Join The Happy Hollisters and Learn Some Icelandic Yule Traditions!
For a country with a population of just under 350,000, Iceland has a lot going on! This Nordic island is known for its breathtaking (and very volcanically active) landscapes, its short winter days with only a few hours of sunlight, its status as one of the happiest countries in the world—and, of course, for providing an unusual setting for an exciting adventure in The Happy Hollisters and the Midnight Trolls by Jerry West.
In this book, which is the final installment in The Happy Hollister series, Pete, Pam, Ricky, Holly, and Sue travel to “Iceyland,” as little Sue calls it, to solve a mystery involving some mischievous trolls. Along the way, they learn about Icelandic culture and myths. They visit in the summer, though, which means that they miss out on learning about Christmas in Iceland. Luckily, it’s never too late to learn! Join the Hollisters and learn more about two of Icelandic Yule traditions.
One of these Icelandic Christmas traditions is called jólabókaflóð, or book flood. It makes sense that Iceland celebrates with books: it’s one of the most literate countries in the world, and 93% of Icelanders read at least one book per year. The book flood tradition harkens back to World War II, when paper was one of the only products in Iceland that was cheap and readily available. This meant that at Christmastime, books were one of the few gifts that people could give to each other. This coincided with the fact that Icelandic publishers traditionally release most of their books at the end of the year, “flooding” the market with new titles around Christmas, and jólabókaflóð was born!
Jólabókaflóð usually takes place on Christmas Eve, when people gift books to their families and loved ones. They all then spend the evening reading their new books, a lovely way to relax before the Christmas festivities the next day. To promote literacy and the book flood, the Icelandic Publishers Association sends out a catalogue of all recently released books to every home in Iceland, ensuring that they can pick the perfect books to give as gifts. Just as it was during the first years of the book flood during World War II, Christmas is still the time when most books are published and sold in Iceland, and jólabókaflóð is something that readers and publishers alike look forward to each year.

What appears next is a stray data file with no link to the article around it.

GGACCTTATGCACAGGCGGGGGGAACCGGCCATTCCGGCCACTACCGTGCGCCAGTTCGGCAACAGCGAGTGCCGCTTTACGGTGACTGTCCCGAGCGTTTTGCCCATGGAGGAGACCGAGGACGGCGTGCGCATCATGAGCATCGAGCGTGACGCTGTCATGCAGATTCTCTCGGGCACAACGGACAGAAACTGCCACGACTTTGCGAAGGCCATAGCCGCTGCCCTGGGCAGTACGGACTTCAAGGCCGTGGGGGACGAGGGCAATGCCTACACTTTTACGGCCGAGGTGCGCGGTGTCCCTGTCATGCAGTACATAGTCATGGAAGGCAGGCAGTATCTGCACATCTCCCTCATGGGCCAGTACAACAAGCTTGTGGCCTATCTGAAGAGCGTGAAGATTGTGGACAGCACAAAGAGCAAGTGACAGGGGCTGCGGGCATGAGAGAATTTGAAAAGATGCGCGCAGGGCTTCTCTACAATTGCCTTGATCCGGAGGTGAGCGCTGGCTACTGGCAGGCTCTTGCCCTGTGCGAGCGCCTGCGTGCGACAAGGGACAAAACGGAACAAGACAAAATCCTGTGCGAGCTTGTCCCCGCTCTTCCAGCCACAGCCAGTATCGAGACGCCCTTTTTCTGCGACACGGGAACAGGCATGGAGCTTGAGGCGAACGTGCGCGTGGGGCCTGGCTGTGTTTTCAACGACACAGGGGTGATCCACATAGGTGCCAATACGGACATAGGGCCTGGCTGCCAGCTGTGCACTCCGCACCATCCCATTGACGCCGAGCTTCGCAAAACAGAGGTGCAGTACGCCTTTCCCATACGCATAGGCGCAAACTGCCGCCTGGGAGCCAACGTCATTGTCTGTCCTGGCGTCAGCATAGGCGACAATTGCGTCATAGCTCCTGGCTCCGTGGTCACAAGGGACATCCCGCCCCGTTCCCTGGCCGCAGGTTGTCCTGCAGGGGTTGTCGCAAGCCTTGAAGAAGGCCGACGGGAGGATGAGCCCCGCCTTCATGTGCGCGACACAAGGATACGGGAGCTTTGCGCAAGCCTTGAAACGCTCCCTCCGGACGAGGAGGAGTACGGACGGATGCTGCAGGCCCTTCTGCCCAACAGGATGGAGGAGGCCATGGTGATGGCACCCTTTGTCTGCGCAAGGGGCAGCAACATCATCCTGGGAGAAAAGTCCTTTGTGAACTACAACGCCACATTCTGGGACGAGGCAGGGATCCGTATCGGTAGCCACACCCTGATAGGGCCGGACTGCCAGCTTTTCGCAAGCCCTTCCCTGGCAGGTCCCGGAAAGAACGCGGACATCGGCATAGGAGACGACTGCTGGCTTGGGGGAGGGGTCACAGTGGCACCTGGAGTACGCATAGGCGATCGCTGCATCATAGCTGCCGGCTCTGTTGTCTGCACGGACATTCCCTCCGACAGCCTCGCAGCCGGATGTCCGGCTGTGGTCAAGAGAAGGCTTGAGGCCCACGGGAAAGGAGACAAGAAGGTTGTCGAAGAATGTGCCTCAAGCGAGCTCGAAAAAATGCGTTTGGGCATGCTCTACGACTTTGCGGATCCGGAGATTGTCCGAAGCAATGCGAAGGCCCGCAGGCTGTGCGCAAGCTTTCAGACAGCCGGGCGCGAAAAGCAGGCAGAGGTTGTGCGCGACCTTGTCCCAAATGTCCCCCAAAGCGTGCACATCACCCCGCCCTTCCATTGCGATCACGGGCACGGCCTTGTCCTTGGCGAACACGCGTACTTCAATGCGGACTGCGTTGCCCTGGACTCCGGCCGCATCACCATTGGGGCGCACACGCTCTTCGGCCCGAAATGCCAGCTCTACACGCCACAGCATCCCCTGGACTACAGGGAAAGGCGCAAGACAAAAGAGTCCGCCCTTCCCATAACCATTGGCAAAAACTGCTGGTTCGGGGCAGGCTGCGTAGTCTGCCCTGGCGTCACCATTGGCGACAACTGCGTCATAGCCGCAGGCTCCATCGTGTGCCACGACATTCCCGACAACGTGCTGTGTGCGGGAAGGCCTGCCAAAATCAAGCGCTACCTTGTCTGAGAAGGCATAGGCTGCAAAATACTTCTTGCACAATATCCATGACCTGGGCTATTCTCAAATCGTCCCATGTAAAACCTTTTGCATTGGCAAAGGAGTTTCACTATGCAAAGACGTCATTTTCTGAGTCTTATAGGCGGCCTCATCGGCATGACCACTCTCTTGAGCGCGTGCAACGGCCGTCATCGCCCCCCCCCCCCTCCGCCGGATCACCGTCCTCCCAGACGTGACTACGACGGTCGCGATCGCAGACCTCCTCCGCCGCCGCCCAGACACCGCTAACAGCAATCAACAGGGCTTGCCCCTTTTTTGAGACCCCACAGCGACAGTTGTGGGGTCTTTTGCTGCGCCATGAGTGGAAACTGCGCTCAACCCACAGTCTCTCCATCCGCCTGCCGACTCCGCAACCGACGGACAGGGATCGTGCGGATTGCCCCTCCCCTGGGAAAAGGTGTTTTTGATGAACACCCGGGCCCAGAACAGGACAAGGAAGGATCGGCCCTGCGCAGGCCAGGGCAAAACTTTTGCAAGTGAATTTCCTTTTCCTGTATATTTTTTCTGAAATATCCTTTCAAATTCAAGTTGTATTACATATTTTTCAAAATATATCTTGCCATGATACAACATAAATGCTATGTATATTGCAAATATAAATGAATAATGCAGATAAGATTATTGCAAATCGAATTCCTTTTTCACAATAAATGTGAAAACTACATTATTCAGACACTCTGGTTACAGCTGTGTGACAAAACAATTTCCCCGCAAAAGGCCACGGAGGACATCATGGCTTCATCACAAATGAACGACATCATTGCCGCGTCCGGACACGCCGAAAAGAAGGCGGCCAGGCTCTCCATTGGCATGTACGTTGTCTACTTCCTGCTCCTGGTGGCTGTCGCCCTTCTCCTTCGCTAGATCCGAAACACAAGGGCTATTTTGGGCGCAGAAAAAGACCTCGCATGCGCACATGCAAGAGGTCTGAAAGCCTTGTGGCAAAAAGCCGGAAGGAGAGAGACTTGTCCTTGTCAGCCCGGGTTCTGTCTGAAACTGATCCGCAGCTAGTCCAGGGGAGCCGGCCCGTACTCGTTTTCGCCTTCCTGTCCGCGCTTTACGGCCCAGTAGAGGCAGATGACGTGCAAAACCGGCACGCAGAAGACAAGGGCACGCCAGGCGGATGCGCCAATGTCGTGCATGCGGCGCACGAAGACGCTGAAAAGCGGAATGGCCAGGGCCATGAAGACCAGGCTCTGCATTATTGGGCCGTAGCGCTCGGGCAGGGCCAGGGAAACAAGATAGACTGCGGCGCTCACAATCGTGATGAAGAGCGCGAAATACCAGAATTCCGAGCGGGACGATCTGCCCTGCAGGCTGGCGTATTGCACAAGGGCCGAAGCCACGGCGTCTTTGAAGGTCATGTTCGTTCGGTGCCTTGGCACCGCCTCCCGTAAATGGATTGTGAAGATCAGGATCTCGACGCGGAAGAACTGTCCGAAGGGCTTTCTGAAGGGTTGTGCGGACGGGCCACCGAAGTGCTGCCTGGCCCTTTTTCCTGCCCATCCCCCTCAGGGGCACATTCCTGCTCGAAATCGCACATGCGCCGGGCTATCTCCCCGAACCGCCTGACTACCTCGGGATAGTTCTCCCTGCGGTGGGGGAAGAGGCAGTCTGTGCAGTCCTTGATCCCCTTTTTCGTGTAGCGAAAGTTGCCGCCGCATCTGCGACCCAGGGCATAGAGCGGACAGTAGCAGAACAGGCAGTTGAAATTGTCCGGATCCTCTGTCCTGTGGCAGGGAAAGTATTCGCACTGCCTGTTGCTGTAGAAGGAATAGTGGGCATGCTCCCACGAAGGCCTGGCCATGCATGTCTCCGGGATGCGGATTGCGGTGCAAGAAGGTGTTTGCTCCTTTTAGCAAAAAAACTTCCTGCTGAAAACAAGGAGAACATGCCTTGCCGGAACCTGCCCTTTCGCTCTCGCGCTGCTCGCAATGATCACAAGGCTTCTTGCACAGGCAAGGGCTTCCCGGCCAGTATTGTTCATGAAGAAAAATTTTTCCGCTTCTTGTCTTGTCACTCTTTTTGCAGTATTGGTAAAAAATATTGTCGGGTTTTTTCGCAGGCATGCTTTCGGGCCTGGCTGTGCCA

Iceland’s other holiday tradition also revolves around gift-giving, though it’s not quite as cheerful as the book flood! According to Icelandic traditions, anyone who doesn’t receive clothes for Christmas will be paid a visit by the jólakötturinn, or the Yule Cat. In Iceland, receiving clothes as a Christmas gift is seen as a reward for good behavior throughout the year, and children who behave and finish their chores before Christmas get clothes as a gift. For kids who don’t “earn” their Christmas clothes, the punishment is said to be something worse than coal in their stockings. Naughty children get a visit from the Yule Cat, a massive creature who peers through their window on Christmas Eve to see if they received new clothes. No new clothes means that the child has misbehaved, and the Yule Cat will eat the child’s dinner—or in some stories, the child itself. Yikes!
The Yule Cat myth not only encourages good behavior, but it also promotes a culture of generosity and giving around Christmas. In Iceland, people often donate used clothing to the less-fortunate to help them ward off the Yule Cat and more importantly, keep them warm throughout the long, dark winter.
With unique traditions like the book flood and the Yule Cat, Christmas in Iceland is a joyous time. If you agree that books make great gifts and want to celebrate Christmas like an Icelander this year, The Happy Hollisters can help! We have plenty in stock to help you launch your own book flood—and we even have t-shirts to help you fend off the Yule Cat!
By Libby Svenson Kennedy
Research notes, Andrew Svenson Archives of The Hollister Family Properties Trust